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Time for the Timberwolves

UNBC men kicking off new soccer season
UNBC alumni player Brett Bobier, left, puts the ball on net just out of the reach of Timberwolves goalkeeper Dan Goodey during last Saturday's men's soccer alumni game at North Cariboo fields. The Timberwolves open their fifth Canada West season tonight when they host the Trinity Western University Spartans.

Their off-season training and exhibition schedule is behind them. The UNBC Timberwolves are now focused on what's in front, and their first challenge is a season-opening game tonight against the Trinity Western University Spartans.

The UNBC men's soccer team will take on Trinity Western at North Cariboo fields (7 p.m. start). Heading into the game, the Timberwolves are feeling good about themselves, based partly on the fact they posted a 3-2-1 record in pre-season action the past couple weeks.

"The results we take with a grain of salt in the pre-season because everyone's shopping and changing and looking at different things," said T-wolves head coach Steve Simonson. "Everybody takes them with a grain of salt but it was the performances through full games or big portions of games that we were really happy with. (We were) trying to see how some of the new players fit in, different ways that we're trying to play – so (it was) really successful. The mentality of the group is very, very strong right now. The team chemistry is very good so we're hoping we're moving in the right direction."

Simonson is in his second year at the helm of the UNBC men, while the program itself is into its fifth season in the Canada West conference of Canadian Interuniversity Sport. Last year, the Timberwolves finished in the basement of the seven-team Pacific Division with a 1-10-1 record and their overall mark since they joined Canada West in 2012 is 7-41-4.

Even though the program has had some time to build a foundation, Simonson said he won't measure success this season based on wins and losses.

"I think there's a danger in trying to define everything by an outcome," he said. "It's a process – it's a long process. The league has been around for many, many decades and our program has been around for four years – this is our fifth season. So for us to think that we have this right, just because we're here, to step up and be amongst the big dogs in the league, I don't think that's something we can just walk into and take for granted that we get that opportunity.

"For us, it's about the stepping stones and moving ourselves forward," Simonson added. "We do have some lofty outcome goals that we'd like to achieve this year, but we definitely will achieve them at some point in the future. But we have to focus on the process of getting there."

Offensively, the Timberwolves will be led this season by third-year midfielder Francesco Bartolillo and fourth-year midfielder/striker Tofa Fakunle. New additions poised to make an impact include midfielders Jonah Smith and Cody Gysbers, and defender Emmanuel Drame.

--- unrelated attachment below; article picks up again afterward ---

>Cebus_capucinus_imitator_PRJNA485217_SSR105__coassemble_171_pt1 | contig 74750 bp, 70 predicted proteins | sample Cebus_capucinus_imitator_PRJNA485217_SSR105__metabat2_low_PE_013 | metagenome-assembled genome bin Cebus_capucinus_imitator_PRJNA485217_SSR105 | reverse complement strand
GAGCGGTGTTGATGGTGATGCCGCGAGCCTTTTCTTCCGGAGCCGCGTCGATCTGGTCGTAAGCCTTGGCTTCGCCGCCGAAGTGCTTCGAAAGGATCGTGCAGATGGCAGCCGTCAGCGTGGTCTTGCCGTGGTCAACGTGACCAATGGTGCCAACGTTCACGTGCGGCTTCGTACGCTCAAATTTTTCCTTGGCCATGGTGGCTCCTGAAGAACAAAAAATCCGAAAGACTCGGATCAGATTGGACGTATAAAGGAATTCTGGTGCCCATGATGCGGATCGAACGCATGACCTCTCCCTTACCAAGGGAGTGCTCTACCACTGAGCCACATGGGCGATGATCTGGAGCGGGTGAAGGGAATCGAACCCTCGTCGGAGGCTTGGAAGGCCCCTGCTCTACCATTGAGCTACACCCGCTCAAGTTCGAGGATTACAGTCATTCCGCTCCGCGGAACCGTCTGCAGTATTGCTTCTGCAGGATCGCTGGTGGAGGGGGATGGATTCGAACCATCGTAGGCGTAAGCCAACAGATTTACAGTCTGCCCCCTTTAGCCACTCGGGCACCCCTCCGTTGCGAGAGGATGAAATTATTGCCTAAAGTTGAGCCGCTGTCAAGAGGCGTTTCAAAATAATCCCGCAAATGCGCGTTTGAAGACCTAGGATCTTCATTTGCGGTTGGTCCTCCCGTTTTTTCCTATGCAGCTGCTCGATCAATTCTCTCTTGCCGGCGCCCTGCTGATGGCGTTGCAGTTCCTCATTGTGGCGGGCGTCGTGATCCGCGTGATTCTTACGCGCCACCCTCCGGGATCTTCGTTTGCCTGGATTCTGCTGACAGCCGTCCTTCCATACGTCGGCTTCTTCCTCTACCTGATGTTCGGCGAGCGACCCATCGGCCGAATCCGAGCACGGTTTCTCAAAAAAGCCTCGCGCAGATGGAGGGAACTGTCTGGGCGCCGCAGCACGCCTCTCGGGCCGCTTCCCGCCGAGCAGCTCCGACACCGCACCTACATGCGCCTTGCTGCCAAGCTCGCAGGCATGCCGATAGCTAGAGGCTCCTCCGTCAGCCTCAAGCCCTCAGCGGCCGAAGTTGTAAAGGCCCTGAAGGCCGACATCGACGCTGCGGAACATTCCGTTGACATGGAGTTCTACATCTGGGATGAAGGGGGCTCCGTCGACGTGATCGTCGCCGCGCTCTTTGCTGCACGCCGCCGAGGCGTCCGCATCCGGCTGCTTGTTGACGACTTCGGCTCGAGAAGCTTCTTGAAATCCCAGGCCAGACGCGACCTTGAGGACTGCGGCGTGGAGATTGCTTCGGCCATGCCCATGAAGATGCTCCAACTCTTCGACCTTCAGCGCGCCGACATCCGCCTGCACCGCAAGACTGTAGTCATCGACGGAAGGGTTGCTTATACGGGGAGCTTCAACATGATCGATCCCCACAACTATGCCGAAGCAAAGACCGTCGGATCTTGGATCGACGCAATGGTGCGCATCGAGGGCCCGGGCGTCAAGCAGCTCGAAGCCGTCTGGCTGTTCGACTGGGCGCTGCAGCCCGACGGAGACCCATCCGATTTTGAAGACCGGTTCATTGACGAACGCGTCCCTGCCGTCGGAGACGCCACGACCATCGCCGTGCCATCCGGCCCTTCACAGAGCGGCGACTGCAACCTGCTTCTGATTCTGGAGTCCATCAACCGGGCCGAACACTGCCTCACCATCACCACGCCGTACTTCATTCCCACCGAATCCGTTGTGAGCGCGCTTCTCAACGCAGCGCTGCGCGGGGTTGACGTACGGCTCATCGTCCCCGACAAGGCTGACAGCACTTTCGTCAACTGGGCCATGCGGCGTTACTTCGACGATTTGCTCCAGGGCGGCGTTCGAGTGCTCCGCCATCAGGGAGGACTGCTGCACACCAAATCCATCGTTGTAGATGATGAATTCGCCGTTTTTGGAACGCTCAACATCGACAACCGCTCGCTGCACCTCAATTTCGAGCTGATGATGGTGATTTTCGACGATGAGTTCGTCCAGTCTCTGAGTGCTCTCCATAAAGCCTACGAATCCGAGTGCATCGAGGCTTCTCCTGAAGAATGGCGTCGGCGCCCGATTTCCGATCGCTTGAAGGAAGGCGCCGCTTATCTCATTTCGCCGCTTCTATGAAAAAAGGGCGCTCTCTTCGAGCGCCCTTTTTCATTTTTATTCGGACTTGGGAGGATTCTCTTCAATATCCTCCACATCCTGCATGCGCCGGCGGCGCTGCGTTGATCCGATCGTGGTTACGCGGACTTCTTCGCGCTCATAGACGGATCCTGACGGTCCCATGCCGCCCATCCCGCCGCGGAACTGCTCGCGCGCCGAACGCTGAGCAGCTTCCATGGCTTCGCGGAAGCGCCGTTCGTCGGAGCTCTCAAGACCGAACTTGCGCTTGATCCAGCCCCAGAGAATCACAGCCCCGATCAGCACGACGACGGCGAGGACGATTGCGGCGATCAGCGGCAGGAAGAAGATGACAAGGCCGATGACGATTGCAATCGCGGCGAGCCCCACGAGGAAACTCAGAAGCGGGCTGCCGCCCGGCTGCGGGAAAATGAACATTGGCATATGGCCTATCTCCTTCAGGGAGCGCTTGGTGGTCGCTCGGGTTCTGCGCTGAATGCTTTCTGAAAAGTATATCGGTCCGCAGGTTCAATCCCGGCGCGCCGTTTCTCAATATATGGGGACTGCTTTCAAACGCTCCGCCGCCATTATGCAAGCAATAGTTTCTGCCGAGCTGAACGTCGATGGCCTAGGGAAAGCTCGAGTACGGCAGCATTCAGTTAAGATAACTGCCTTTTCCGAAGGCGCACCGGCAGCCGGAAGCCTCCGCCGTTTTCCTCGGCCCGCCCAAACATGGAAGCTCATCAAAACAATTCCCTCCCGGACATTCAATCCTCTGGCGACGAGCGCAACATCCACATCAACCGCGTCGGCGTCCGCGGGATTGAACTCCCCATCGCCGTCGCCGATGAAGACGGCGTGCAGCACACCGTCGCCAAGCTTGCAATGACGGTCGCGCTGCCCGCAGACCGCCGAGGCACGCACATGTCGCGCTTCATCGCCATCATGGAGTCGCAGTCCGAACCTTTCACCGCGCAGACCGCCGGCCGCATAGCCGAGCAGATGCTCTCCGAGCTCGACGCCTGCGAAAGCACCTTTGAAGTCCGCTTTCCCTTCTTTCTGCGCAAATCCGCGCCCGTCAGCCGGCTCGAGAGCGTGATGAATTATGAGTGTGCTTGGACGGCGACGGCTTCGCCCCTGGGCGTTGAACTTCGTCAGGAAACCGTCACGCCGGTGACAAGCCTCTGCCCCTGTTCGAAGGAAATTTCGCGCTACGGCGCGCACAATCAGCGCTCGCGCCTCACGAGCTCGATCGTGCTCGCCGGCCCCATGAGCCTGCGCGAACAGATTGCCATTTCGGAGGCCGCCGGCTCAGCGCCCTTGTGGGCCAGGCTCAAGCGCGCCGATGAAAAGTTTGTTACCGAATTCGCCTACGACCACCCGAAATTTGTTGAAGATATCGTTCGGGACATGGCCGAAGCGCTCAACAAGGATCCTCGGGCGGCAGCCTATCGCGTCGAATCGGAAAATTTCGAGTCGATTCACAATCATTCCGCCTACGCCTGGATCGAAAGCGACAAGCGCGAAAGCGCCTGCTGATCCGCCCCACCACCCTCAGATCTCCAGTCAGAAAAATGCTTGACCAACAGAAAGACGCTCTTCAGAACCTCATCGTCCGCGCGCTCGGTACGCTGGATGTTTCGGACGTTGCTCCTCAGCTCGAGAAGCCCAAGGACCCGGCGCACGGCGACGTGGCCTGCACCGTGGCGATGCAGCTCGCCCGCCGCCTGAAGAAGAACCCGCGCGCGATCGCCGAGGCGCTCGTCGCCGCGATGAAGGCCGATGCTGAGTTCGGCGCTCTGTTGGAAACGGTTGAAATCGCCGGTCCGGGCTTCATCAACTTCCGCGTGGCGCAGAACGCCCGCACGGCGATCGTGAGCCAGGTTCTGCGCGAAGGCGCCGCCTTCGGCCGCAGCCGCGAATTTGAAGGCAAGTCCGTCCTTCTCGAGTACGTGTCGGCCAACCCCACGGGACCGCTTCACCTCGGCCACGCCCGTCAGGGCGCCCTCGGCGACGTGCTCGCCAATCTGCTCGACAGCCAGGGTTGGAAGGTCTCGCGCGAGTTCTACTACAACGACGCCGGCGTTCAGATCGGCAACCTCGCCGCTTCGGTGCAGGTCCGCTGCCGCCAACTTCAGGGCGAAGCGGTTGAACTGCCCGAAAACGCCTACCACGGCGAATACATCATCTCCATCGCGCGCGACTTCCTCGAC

Bartolillo, from Calgary, regards the 2016 T-wolves as more mature than the 2015 squad. As well, most of the players have now had a full year of work with Simonson, which Bartolillo sees as a positive.

"We have grown as a group and are much better suited to handle adversity," he said. "I think we have fully adapted to our team's new style and systems of play which coach Steve has implemented.

"The players are much more comfortable playing in different roles and different systems depending on the situation and opposition."

Simonson is expecting a tough game against the Spartans, who went 5-5-2 last season and nabbed the fourth and final playoff spot in the Pacific Division.

"Last year we played them twice and the first game they were very dominant against us in the first half and basically won the game in the first half handily," he said. "The second game was a very good game. We rebounded, had the lead and were 1-1 until basically the last kick of the game when they broke on a counterattack and scored.

"We know they're a good team. They've lost a couple of key players (including defender Kalem Scott and midfielder Brayden Gant) and they've had a coaching change so, really, when that happens, it's an unknown. You don't know if they're going to play the same or how they're going to replace their big players. So we know they'll be good, we just don't know in what way so we'll do our video scouting and see what we can learn from them prior to our first game."

The Timberwolves and Spartans will also square off on Saturday, also at 7 p.m. at North Cariboo fields.

All Canada West men's soccer teams will play a 16-game regular season, up from 12 in 2015. The extra contests are the product of a format change that will see Pacific teams crossing over to face Prairie clubs. Prairie opponents for the Timberwolves are the Saskatchewan Huskies and Winnipeg Wesmen (Sept. 16 and 18 at home), and the Calgary Dinos and Mount Royal Cougars (Sept. 24 and 25 on the road).

The T-wolves will wrap up their regular schedule with an Oct. 22 road game against the Fraser Valley Cascades. The top four teams in each division will qualify for playoffs.

• The UNBC women's soccer team is still in the exhibition portion of its schedule. The Timberwolves will be in Edmonton today and Saturday for games against the MacEwan University Griffins and Thompson Rivers University WolfPack.

On Aug. 20 in Surrey, UNBC lost 7-0 to the UBC Thunderbirds.

In their regular-season opener, the T-wolves will host the Winnipeg Wesmen on Sept. 9. Two days later, they'll take on the visiting Manitoba Bisons.